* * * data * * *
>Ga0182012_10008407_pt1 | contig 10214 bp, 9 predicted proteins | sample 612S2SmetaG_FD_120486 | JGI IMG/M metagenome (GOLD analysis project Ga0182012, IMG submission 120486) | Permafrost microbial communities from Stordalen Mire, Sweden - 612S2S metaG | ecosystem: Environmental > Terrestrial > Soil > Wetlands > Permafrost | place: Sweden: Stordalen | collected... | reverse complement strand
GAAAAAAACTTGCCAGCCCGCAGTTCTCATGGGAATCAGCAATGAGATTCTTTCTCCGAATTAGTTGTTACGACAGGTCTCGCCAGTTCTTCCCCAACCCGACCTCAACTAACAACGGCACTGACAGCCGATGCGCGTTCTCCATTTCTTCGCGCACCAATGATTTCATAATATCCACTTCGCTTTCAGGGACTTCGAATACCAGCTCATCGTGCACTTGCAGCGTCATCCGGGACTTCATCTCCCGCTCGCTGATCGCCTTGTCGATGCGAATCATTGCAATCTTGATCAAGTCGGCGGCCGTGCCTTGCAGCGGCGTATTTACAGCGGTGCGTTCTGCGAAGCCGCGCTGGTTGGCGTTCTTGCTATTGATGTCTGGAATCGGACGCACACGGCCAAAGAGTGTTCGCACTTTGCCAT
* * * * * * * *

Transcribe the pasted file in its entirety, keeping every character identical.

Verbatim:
>Ga0182012_10008407_pt1 | contig 10214 bp, 9 predicted proteins | sample 612S2SmetaG_FD_120486 | JGI IMG/M metagenome (GOLD analysis project Ga0182012, IMG submission 120486) | Permafrost microbial communities from Stordalen Mire, Sweden - 612S2S metaG | ecosystem: Environmental > Terrestrial > Soil > Wetlands > Permafrost | place: Sweden: Stordalen | collected... | reverse complement strand
GAAAAAAACTTGCCAGCCCGCAGTTCTCATGGGAATCAGCAATGAGATTCTTTCTCCGAATTAGTTGTTACGACAGGTCTCGCCAGTTCTTCCCCAACCCGACCTCAACTAACAACGGCACTGACAGCCGATGCGCGTTCTCCATTTCTTCGCGCACCAATGATTTCATAATATCCACTTCGCTTTCAGGGACTTCGAATACCAGCTCATCGTGCACTTGCAGCGTCATCCGGGACTTCATCTCCCGCTCGCTGATCGCCTTGTCGATGCGAATCATTGCAATCTTGATCAAGTCGGCGGCCGTGCCTTGCAGCGGCGTATTTACAGCGGTGCGTTCTGCGAAGCCGCGCTGGTTGGCGTTCTTGCTATTGATGTCTGGAATCGGACGCACACGGCCAAAGAGTGTTCGCACTTTGCCAT